Source | LinkedIn : By David Green
Along with the likes of Josh Bersin, Adam Grant and John Boudreau, Laszlo Bock is one of the leading global authorities on the future of the HR function and the critical role that people analytics and data science has in driving this forward. When Bock speaks, the world listens.
The clamour for Bock’s thoughts has intensified since he announced in 2016 that he was leaving his role as SVP, People Operations (CHRO) at Google. What will he do next? Will he unveil some of the mystique about Google’s fabled approach to people? What does he believe the future of work and HR will be?
Some of these questions are addressed in a fascinating interview Bock gave to Steve Bates of SHRM in February 2017 (read full article).
BOCK ON THE FUTURE OF HR AND THE ROLE OF PEOPLE ANALYTICS
Bock cites people analytics as the next stage in the evolution of HR and groups companies into two types when it comes to applying an analytical approach, which I’ve classified ‘Believers’ and ‘Doubters’:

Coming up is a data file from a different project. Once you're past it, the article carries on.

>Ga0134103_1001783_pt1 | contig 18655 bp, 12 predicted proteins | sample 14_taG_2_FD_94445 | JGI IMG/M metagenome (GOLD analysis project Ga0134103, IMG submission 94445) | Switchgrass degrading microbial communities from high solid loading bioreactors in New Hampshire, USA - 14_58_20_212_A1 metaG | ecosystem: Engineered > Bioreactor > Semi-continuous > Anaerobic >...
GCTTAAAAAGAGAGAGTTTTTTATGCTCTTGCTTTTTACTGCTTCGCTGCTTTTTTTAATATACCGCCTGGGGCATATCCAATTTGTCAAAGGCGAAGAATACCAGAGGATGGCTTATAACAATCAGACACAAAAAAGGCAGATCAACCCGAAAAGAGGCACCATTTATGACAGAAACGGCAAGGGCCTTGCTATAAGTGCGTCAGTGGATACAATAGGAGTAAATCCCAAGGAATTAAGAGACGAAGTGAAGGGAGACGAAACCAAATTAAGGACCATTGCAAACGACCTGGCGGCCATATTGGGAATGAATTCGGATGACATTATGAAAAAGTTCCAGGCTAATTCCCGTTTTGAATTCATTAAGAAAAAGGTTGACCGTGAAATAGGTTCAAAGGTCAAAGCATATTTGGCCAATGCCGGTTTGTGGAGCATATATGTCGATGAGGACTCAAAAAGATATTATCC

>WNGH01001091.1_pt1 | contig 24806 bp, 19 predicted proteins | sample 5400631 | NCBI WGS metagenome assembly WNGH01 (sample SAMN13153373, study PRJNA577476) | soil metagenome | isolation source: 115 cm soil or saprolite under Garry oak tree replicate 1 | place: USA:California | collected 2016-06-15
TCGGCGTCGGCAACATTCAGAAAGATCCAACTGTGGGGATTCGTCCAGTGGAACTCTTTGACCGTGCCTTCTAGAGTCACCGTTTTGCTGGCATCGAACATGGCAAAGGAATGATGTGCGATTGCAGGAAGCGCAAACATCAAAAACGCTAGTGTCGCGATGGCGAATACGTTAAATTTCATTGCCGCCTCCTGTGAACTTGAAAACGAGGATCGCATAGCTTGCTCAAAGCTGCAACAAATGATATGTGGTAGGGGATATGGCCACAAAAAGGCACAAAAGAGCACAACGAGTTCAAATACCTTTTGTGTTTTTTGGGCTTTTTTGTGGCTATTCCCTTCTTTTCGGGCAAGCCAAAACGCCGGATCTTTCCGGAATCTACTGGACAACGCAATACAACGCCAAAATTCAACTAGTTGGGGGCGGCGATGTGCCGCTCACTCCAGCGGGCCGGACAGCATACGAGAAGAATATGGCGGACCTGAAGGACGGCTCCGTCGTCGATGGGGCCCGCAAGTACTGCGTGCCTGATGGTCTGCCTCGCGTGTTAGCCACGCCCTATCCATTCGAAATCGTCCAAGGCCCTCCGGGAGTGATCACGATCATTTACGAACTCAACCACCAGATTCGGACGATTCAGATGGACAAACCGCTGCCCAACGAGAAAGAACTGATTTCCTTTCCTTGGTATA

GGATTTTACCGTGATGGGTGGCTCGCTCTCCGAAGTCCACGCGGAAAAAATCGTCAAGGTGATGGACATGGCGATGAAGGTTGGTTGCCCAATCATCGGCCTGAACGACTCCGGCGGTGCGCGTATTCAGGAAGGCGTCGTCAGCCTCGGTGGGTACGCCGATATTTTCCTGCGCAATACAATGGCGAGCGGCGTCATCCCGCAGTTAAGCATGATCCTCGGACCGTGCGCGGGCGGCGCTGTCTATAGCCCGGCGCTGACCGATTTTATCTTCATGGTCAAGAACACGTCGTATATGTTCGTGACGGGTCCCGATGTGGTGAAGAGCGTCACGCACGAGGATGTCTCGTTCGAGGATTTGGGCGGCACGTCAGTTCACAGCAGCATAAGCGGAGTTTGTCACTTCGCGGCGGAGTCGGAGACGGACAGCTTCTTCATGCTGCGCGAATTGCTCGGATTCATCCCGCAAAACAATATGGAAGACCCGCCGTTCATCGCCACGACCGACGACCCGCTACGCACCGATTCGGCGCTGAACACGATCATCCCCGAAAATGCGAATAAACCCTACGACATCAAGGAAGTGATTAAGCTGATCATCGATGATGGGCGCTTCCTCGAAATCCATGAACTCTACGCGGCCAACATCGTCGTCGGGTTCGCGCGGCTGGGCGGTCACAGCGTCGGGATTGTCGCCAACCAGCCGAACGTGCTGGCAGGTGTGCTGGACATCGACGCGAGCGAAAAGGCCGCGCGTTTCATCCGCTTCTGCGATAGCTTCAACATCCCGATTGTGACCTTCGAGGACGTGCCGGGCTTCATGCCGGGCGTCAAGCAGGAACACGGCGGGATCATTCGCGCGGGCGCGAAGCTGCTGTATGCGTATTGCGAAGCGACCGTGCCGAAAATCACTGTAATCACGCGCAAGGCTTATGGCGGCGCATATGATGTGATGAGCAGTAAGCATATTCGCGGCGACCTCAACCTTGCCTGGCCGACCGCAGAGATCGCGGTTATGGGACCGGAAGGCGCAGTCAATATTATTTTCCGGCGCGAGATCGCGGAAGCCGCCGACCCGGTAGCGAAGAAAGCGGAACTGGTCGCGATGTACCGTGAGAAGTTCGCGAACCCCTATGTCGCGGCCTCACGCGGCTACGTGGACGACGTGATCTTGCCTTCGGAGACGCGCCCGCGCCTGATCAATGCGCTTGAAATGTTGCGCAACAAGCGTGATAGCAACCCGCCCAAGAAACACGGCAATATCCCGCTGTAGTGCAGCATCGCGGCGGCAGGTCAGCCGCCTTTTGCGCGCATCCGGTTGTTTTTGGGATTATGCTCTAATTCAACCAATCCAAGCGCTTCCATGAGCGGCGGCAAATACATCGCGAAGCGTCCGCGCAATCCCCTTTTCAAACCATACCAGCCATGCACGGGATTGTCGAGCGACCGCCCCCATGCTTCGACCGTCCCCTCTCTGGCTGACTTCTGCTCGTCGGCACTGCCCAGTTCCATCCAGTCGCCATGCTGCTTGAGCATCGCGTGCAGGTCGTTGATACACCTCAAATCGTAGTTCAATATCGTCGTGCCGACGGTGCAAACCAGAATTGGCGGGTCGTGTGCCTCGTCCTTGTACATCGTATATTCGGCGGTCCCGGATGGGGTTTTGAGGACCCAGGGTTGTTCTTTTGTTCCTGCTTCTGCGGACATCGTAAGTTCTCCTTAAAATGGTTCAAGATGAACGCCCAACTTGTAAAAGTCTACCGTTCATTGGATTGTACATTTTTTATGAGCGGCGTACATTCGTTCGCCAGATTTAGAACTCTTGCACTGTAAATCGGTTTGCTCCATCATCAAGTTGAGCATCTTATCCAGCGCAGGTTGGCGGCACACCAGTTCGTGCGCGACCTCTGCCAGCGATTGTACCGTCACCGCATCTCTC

Or ‘fast followers’ as Bock describes them: those companies that will be inspired to ‘really dig into analytical questions’ such as ‘Is performance management really working? Is compensation really fair?’ ‘We think our people are the best – how do we really know they’re the best and how do we make them better?’ Bock suggests that some organisations are going to implement people analytics ‘very, very quickly and they’ll be successful’.
“Some organisations are going to do that (people analytics) very, very quickly. And they’ll be successful”
On the flip side of the coin, Bock believes that many companies will fail to see the opportunity offering excuses such as ‘Oh I can’t do that, it’s too hard; my manager doesn’t support it; the company doesn’t want to do it; we don’t have the head count; it’s too risky.’ I share Bock’s fears that a lot of companies will be left behind.
The opportunity to bring insight to the HR profession has never been bigger – the knowledge to do it and the systems to support it both exist. As Bock says ‘there’s not a better time to be in it (HR) if you care about change and improvement’.